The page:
York study finds bilingualism boosts children’s focus

Bilingualism gives children a distinct cognitive advantage over their monolingual peers, says a study by York psychology Professor Ellen Bialystok.

The study, published in the journal Developmental Psychology, finds that bilingual children outperform monolingual students on tasks involving executive control – the cognitive processes that allow for abstract thinking, planning, initiating and inhibiting actions. Three separate experiments on six-year-old students demonstrated that children who routinely speak more than one language can better focus on pertinent information and suppress their attention to distracting or irrelevant items.

Right: Ellen Bialystok

“This ability to selectively focus on wanted information and ignore distracting elements is a central feature of all higher thought," says study author Bialystok, a Distinguished Research Professor of Psychology in York’s Faculty of Health. "These results have implications for our overall understanding of how bilingualism influences cognitive development in its early stages," she says.

Researchers evaluated bilingual and monolingual children attending the same public school in a middle-class neighbourhood of Toronto. Bilingual students spoke a language other than English at home, including Cantonese, French, Russian, Mandarin, Urdu, Hindi and Spanish. Six-year-olds were selected as they are at a critical stage in their cognitive development: previous studies have established this as the age at which measurable differences in the brains of bilingual children appear.

Participants were tested using standardized neuropsychological tests, including the global-local task and the trail-making test (TMT). The latter is widely used to assess brain functioning in both children and adults, and to diagnose learning disabilities.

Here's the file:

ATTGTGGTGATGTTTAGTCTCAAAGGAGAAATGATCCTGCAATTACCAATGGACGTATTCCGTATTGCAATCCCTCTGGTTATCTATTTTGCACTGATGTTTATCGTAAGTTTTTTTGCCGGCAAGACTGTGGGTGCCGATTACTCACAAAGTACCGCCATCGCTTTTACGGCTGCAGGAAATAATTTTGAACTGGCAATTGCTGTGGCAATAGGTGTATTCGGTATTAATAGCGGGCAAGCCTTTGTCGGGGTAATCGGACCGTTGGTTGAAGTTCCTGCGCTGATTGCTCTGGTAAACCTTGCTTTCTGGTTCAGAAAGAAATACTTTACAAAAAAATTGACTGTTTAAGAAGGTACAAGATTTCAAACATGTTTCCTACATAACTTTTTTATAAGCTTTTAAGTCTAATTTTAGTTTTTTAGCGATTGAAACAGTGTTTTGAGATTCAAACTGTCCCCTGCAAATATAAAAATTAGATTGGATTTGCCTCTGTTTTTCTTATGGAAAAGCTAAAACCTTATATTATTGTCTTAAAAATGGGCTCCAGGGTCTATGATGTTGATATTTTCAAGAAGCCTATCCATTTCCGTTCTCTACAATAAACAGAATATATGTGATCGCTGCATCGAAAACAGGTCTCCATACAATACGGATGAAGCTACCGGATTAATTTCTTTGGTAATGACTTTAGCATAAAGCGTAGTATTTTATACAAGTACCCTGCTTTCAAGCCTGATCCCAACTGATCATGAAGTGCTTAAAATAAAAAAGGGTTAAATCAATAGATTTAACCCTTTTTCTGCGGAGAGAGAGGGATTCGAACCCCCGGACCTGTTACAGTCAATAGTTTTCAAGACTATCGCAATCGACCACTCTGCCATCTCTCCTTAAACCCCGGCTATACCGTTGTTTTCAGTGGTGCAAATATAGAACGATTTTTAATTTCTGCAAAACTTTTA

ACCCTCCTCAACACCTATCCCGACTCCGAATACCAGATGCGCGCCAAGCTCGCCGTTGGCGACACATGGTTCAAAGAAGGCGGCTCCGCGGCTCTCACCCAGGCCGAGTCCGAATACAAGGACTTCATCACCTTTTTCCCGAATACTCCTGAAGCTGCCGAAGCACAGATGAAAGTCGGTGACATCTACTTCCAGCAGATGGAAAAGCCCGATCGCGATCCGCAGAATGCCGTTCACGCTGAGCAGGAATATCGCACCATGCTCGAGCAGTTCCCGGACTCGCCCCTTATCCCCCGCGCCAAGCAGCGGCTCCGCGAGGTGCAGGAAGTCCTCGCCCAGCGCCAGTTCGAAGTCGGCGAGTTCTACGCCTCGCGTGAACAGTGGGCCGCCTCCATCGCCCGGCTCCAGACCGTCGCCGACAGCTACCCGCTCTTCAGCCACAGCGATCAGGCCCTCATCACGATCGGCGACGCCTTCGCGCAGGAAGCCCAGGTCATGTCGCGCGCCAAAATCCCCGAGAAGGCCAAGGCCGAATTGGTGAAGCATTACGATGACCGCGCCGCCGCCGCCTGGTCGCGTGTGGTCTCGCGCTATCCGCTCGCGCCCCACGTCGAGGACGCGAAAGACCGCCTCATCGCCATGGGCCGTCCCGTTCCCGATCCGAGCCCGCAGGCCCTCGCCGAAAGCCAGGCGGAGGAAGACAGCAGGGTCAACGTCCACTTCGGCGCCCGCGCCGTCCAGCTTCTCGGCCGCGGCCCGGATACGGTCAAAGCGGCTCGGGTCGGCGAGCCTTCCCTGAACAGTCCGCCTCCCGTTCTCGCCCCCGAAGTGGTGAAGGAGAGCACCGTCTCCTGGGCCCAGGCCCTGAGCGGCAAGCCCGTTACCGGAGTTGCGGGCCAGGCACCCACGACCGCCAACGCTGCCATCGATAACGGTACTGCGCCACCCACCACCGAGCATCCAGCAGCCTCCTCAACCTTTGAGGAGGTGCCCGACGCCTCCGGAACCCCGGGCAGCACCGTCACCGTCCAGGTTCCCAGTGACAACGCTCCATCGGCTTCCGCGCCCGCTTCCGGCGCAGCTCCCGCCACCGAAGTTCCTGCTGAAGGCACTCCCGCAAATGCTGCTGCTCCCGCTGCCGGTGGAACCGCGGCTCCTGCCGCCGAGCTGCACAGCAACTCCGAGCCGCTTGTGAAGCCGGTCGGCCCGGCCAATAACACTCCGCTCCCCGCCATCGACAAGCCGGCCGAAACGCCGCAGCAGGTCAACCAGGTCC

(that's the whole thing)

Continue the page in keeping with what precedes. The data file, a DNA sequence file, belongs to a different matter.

The TMT requires subjects to create a sequence, either by connecting scattered numbers in a continuous order, or alternating numbers with corresponding letters of the alphabet. During this test, children need to hold in mind the current place in the sequence while searching for the next element through a distracting space filled with other digits.

“The surprising finding on the TMT was that bilingual children not only performed better than monolingual children on the difficult condition that involved alternating between letters and numbers but also on the simple condition in which they just connected consecutive numbers,” says Bialystok.

The global-local task investigates the ability to perceptually zoom in and out, successfully delineating a system from its parts. Usually, global information is processed faster and interferes with the identification of local elements.

To complete both these tasks, participants must employ critical executive functions, including inhibition (ignoring misleading cues), updating (monitoring a display in the context of current instructions) and switching (adjusting one’s response according to instructions).

Results show that bilingual children develop executive control over a broad range of processes, not only via inhibition and conflict resolution, as suggested by previous research.

Monolingual and bilingual children also performed similarly on tests of vocabulary, digit span, verbal fluency and box completion; where there were differences, it was the monolinguals who achieved slightly higher scores. Bilinguals obtained slightly lower scores on vocabulary and forward digit span but performed significantly better in all aspects of the TMT and global-local tasks. They completed the tasks more rapidly and more accurately than the monolinguals.

“This doesn’t mean that bilinguals are simply faster responders,” says Bialystok. “Both groups completed the control conditions for these tests at the same speed, which rules out basic response speed as the sole explanation for group differences.”

Bialystok also emphasizes the diagnostic implications of her research. Since the TMT is used to establish the presence of learning disabilities such as attention deficit hyperactivity disorder (ADHD), it may not be valid for bilingual students.

“Diagnostic tools may need to be adjusted somewhat if bilingualism – which is so common – can modify children’s performance, and perhaps confuse results,” she says.

The study, “Global-Local and Trail-Making Tasks by Monolingual and Bilingual Children: Beyond Inhibition,” was published in January 2010.